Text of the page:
The Libyan Army carried out three air operations targeting the forces of the putschist Gen. Khalifa Haftar, Lt. Col. Muhammad Kununu, the spokesman for the government's armed forces, said Monday, as he noted that the operations targeting Haftar's forces at the Al-Watiyya airbase continue to proceed.
The army also advanced against Haftar's militias around the Hamza military camp, south of the capital Tripoli late Sunday, according to a statement by the press center of the U.N.-recognized Government of National Accord's (GNA) Operation Burkan Al-Ghadab (Volcano of Rage).
The statement said five armed and armored vehicles belonging to Haftar's militia were destroyed.
The strikes hit an ammunition depot inside the Haftar airbase, killing two fighters and injuring five others, the media office of Operation Volcano Rage said, noting that they aimed to cut off Haftar’s supply lines.
Five Janjaweed mercenaries were killed in several vehicles destroyed in the operation, while a bus carrying militants headed to south Tripoli was also destroyed with all fighters inside, the media office added.
Later in the day, the Libyan military conducted strikes on seven oil tankers belonging to militias loyal to Haftar.
The tankers were hit in an airstrike in the Al Qaryat region, 400 kilometers (248 miles) south of the capital Tripoli, according to a statement by the press center of the Libyan Army-led Operation Rage of Volcano.
The tankers were en route to the strategic city of Tarhuna, in an attempt to reach Haftar's militia.
Tarhuna is a major focal point for Haftar's forces in their onslaught against Tripoli, as well as for their supply lines to the Al-Jufra airbase.
The Libyan Army recently made gains against Haftar's militias, which are supported by France, Russia, the United Arab Emirates and Egypt.
Following the ouster of late dictator Moammar Gadhafi in 2011, Libya's government was founded in 2015 under a U.N-led political deal. Since April 2019, the government has been under attack by Haftar's forces, based in eastern Libya, and more than 1,000 people have been killed in the violence.
The Libyan Air Force also targeted the transport of Haftar-affiliated Janjaweed militia who were preparing to attack.
The Libyan Army killed five Sudanese Janjaweed militants, the country's military announced Sunday.
The army carried out an airstrike on the Nesme region, 200 kilometers (124 miles) south of the capital Tripoli, said a press statement for the Libyan Army-led Operation Rage of Volcano.
In addition to the killing of the Sudanese militants, three armed vehicles were also destroyed, it added.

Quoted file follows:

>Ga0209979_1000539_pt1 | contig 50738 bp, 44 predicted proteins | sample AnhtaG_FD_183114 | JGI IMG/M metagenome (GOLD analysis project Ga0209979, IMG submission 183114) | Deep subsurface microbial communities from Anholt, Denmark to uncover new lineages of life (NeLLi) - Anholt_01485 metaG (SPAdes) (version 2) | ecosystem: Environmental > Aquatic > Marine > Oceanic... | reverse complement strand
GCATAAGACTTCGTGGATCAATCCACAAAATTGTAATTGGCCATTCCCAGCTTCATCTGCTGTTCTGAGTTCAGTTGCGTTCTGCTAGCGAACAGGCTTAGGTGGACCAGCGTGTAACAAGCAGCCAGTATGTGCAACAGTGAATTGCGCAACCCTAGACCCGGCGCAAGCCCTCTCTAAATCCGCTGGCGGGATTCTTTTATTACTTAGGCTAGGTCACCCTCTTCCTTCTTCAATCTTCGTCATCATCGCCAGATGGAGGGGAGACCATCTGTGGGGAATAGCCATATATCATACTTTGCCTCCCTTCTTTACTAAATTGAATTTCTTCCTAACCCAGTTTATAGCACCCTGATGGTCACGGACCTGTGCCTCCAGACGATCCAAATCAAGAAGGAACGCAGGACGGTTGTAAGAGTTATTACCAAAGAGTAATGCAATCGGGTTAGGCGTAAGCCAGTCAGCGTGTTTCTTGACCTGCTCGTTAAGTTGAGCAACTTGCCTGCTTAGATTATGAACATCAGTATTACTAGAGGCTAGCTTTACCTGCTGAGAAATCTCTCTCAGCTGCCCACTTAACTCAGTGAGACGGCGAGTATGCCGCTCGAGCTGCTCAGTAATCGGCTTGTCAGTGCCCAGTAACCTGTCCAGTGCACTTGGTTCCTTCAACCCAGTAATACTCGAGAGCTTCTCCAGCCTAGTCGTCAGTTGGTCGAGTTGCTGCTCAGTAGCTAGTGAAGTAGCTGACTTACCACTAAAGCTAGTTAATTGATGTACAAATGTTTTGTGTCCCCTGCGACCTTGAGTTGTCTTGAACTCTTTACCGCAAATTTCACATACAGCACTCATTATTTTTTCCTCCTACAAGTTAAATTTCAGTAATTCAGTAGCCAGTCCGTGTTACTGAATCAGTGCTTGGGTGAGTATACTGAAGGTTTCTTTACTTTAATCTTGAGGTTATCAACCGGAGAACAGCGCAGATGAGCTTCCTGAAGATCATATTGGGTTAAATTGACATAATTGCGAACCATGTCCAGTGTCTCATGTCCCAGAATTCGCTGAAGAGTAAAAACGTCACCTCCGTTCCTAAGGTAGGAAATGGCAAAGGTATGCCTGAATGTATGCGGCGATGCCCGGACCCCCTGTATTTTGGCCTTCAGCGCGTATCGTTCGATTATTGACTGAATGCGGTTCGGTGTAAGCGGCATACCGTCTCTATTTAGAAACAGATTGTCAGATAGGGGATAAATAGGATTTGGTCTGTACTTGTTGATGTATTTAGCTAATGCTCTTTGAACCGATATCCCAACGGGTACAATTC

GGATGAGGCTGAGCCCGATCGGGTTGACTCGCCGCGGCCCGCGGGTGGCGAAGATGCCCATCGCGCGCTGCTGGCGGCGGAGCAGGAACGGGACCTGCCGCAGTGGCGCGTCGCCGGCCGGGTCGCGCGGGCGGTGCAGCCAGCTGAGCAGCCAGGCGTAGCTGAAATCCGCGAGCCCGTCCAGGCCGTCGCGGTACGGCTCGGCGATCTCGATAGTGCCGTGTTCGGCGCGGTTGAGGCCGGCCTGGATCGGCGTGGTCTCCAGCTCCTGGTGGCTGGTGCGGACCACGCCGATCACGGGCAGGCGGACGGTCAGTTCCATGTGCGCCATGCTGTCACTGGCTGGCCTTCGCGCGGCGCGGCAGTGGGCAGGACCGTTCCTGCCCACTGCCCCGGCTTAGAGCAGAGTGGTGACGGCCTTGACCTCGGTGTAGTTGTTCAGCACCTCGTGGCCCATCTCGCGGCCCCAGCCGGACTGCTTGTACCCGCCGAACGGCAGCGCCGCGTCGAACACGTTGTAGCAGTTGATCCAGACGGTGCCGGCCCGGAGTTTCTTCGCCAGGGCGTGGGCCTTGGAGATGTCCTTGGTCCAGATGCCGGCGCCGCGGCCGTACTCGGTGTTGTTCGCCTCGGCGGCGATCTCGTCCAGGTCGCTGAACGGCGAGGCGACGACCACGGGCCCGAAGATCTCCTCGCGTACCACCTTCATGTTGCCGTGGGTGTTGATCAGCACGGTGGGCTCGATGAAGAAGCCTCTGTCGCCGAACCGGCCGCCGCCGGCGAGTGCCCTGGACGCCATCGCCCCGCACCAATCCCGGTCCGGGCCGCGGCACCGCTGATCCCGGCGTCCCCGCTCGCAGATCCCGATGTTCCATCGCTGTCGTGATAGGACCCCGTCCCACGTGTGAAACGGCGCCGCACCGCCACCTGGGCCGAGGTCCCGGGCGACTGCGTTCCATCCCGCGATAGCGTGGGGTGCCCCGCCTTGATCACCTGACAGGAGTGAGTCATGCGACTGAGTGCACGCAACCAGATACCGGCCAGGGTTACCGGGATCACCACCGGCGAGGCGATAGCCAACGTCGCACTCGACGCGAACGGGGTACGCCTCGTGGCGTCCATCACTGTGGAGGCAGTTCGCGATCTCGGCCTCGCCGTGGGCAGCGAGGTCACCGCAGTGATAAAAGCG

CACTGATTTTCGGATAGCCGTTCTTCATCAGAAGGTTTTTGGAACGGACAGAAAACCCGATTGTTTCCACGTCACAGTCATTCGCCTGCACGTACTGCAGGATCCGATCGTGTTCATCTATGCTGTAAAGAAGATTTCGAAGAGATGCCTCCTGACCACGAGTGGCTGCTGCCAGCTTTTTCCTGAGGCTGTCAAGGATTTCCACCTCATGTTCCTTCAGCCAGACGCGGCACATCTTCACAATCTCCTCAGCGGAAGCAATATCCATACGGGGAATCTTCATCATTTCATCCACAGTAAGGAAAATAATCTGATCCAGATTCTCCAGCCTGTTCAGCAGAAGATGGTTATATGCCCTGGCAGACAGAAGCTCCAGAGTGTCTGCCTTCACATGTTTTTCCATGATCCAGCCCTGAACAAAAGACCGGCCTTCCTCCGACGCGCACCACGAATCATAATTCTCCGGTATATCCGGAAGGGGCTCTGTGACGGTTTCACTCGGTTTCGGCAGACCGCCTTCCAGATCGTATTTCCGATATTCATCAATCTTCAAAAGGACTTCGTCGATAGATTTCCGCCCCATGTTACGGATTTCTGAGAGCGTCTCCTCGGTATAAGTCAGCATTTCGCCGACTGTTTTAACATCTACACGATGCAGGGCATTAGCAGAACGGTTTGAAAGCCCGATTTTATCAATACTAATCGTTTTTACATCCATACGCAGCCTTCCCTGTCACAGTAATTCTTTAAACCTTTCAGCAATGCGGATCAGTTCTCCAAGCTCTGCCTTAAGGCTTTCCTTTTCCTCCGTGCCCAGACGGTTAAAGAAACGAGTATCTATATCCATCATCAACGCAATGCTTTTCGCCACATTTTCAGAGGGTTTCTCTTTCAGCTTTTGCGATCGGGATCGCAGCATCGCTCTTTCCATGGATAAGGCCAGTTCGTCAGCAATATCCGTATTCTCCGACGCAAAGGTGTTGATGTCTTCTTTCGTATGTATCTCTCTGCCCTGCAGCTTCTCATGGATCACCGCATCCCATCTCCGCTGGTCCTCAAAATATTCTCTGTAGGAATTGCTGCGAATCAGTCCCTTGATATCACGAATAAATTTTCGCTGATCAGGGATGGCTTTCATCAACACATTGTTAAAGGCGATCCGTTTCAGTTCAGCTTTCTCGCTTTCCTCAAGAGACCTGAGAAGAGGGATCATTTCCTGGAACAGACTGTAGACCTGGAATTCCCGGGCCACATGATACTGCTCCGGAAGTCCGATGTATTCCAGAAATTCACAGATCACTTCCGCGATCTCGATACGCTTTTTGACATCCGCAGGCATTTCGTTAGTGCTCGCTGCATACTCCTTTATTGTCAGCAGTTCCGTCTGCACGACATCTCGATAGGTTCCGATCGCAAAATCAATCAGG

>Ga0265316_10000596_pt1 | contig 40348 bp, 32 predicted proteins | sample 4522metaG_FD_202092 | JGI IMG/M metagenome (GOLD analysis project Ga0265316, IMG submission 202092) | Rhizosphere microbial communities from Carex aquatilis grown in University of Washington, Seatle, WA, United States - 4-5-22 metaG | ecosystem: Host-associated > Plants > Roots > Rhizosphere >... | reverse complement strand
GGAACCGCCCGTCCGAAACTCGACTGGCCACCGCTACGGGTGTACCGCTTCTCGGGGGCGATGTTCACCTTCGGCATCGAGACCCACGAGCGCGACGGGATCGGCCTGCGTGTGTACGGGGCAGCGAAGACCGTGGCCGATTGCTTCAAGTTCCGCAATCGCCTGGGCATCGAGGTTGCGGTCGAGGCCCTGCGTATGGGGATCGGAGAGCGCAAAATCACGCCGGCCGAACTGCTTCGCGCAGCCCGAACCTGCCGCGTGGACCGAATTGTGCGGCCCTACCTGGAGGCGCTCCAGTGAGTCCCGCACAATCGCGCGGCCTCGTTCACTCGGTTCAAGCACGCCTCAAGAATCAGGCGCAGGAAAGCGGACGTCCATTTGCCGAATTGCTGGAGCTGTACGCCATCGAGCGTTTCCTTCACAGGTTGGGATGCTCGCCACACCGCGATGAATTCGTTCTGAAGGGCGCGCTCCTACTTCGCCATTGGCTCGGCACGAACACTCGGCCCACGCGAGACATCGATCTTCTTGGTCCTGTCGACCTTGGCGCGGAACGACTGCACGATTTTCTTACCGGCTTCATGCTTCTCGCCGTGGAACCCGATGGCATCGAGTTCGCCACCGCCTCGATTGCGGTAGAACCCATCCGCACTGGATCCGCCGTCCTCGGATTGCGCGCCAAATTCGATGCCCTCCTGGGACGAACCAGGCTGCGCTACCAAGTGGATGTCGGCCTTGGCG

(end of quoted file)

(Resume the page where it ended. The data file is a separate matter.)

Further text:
In a report published Saturday, Anadolu Agency (AA) documented the presence of mercenaries in Libya from neighboring Sudan fighting for Haftar.
Meanwhile, it was reported that Haftar militias placed mines at houses in southern Tripoli while retreating from the region.
"Terrorist Haftar militia placed mines in houses in the region before fleeing after being fired on by us from southern Tripoli," a statement from the Operation Volcano of Rage center said Sunday. The statement said the office of explosive goods of the country has found 5 tons of war residuals in the form of missiles and rockets in the region over the past year, all of which have been destroyed.
The GNA took control of the two fronts early Friday in the south of the capital Tripoli. "Our forces made progress on the Mashru and Hallatat fronts and took a large area under control," Mustafa al-Majai, spokesman for the Volcano of Rage operation, told AA, adding that the areas had been out of their control for three months. He said they had also taken the Hamza camp in the south of Tripoli.
Following the advancements, the regions taken by the GNA gradually started to declare support for the U.N.-recognized government. The military council of the city of Murzuq announced Saturday its support for the GNA.
The military council of Murzuq, located 953 kilometers south of the capital Tripoli, released a statement via a video message on Saturday night.
The nine-article statement "rejected any coup attempt against the legitimacy represented by the Libyan government and voiced support for the Libyan government."
The people of southwestern Sabha, on the other side, in a joint statement declared their withdrawal of support for warlord Haftar and announced their support of the legitimate government late Thursday.
Libyan government troops have been under attack by Haftar's militias since last April, and international efforts to enforce a cease-fire have proven unsuccessful. The aggression has intensified in the last few months as forces loyal to Haftar have killed civilians almost daily. They have also not refrained from attacking Tripoli’s hospitals, vital for the Libyan people fighting the coronavirus outbreak. The U.N. has urged Haftar’s forces several times to halt assaults on hospitals at a time when they are most needed, yet the calls have largely been ignored. The U.N. condemned the attacks as a “clear violation of international law.”
The latest attack of Haftar's forces took place on Sunday when civilians in eastern Tripoli were targeted. Following the attack, Demirören News Agency (DHA) reported that two people from the same family were killed in a neighborhood close to Mitiga International Airport.
Despite declaring a cease-fire, just days later, Haftar's forces attacked civilian settlements south of Tripoli on May 1. After unilaterally declaring himself ruler of Libya on April 27, Haftar announced a cease-fire for the rest of the Islamic holy month of Ramadan, a few days later. The announcement came after the military balance had started to shift this month toward the advantage of the GNA, as the Tripoli government recaptured the country’s western coastline. Haftar and his supporters caused the failure of past cease-fire attempts, which have destroyed trust on the ground and have used the global coronavirus pandemic to escalate their Tripoli siege.